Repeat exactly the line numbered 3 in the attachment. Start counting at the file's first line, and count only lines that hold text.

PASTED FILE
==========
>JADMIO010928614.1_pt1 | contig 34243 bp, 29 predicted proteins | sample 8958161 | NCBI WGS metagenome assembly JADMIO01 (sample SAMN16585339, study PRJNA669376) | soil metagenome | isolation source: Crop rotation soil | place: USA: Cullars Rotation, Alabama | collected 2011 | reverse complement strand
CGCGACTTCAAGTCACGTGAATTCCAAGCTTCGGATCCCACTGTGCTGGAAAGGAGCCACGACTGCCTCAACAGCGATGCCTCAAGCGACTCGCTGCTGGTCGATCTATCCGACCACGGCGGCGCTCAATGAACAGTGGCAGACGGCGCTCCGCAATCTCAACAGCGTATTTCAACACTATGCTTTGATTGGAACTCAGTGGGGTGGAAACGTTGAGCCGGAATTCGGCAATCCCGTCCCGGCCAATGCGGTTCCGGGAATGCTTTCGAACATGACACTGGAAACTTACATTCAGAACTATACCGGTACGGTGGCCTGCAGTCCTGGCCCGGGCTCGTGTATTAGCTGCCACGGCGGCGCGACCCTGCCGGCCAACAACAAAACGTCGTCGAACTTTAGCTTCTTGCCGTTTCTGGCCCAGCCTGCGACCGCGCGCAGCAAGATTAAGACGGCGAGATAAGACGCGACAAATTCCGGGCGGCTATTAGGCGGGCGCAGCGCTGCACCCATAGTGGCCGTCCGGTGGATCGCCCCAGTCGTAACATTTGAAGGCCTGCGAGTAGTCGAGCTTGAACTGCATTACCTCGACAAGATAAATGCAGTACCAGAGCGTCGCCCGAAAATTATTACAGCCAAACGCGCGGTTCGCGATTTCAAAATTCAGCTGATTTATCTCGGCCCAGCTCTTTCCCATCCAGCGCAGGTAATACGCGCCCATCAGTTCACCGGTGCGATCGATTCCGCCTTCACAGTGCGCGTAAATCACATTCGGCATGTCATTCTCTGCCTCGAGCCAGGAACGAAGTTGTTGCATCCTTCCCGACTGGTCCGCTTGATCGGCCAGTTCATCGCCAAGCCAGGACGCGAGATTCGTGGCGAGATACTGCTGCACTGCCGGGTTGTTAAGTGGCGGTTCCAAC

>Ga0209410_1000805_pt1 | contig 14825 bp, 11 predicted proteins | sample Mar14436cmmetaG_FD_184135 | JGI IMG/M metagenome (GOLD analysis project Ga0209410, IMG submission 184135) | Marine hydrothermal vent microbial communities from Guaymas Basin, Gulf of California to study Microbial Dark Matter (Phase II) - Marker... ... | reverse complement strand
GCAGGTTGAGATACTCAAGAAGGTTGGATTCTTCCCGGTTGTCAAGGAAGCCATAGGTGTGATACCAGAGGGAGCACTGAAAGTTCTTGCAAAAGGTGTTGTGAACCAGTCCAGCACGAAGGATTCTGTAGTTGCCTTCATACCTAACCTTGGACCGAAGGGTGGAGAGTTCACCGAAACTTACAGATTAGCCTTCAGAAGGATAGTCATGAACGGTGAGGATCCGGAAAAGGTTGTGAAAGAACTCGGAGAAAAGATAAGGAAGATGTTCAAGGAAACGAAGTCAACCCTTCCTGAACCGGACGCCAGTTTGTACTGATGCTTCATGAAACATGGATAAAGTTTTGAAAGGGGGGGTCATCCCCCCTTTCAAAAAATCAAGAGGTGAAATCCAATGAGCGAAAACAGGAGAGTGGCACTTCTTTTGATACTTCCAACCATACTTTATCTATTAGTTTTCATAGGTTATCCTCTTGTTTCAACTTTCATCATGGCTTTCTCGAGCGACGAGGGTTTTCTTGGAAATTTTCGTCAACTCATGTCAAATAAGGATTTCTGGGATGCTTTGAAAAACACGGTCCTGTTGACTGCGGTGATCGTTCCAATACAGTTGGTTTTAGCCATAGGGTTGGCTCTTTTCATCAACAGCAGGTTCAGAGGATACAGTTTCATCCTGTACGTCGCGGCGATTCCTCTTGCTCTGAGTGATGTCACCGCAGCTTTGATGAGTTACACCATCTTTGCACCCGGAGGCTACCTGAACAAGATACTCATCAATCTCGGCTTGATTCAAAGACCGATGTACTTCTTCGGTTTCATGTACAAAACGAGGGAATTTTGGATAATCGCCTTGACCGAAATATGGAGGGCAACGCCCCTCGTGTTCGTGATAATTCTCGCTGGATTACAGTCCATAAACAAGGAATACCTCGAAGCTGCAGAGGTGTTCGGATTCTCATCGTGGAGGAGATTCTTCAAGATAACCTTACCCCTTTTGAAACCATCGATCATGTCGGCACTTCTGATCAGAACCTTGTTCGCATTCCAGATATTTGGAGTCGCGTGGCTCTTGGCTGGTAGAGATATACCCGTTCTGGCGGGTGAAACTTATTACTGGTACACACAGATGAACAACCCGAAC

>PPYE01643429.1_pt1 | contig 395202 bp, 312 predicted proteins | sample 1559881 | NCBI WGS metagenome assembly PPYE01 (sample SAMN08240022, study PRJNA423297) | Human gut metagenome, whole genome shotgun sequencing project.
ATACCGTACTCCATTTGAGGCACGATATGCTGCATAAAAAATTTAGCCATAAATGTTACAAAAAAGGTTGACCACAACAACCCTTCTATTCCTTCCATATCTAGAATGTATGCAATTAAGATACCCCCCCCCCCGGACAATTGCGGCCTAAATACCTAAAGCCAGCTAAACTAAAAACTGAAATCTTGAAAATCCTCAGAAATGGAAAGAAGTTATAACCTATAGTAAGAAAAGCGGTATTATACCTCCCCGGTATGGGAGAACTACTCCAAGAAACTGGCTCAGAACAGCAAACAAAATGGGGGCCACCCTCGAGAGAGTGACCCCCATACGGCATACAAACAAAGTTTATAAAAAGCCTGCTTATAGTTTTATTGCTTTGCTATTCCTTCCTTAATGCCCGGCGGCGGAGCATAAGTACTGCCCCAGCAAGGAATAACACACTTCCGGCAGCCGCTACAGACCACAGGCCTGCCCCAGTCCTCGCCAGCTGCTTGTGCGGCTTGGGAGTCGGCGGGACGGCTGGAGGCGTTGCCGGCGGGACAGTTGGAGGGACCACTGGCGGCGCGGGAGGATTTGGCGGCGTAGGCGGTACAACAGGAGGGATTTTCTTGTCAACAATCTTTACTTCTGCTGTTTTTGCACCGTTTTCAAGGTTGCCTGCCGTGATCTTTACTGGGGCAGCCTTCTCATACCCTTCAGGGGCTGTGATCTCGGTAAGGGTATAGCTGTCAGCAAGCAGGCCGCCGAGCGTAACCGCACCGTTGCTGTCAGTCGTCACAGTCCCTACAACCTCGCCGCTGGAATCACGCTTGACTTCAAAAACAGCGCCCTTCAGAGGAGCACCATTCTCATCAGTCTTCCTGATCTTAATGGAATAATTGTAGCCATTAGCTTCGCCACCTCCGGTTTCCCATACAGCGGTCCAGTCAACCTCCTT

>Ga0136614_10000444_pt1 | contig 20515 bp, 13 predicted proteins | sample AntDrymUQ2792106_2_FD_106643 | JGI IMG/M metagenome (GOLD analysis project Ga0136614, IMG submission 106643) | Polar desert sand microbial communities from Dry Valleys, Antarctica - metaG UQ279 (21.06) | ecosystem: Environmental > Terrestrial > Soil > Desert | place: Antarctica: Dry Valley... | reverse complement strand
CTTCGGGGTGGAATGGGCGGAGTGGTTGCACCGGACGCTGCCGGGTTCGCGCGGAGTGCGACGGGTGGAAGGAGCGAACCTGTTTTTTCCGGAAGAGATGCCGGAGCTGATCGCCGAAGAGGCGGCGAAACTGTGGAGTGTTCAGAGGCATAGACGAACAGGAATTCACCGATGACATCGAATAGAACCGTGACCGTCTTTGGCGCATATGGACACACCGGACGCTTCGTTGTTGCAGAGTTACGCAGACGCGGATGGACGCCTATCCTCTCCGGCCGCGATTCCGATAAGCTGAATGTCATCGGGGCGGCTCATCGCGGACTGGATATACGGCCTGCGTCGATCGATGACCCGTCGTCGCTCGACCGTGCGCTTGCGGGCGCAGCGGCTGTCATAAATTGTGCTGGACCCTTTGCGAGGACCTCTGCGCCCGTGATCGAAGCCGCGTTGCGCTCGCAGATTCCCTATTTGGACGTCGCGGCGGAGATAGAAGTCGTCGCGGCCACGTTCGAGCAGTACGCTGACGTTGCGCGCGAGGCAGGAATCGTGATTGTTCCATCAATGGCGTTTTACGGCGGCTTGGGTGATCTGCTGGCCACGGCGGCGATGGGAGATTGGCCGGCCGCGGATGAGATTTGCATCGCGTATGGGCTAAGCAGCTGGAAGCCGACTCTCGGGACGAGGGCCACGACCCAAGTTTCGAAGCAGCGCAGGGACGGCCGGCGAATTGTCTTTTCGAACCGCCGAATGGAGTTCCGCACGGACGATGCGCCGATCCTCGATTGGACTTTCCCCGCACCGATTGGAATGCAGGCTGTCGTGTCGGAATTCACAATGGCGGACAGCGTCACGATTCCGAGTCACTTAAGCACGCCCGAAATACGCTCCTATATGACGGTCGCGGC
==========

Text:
>Ga0209410_1000805_pt1 | contig 14825 bp, 11 predicted proteins | sample Mar14436cmmetaG_FD_184135 | JGI IMG/M metagenome (GOLD analysis project Ga0209410, IMG submission 184135) | Marine hydrothermal vent microbial communities from Guaymas Basin, Gulf of California to study Microbial Dark Matter (Phase II) - Marker... ... | reverse complement strand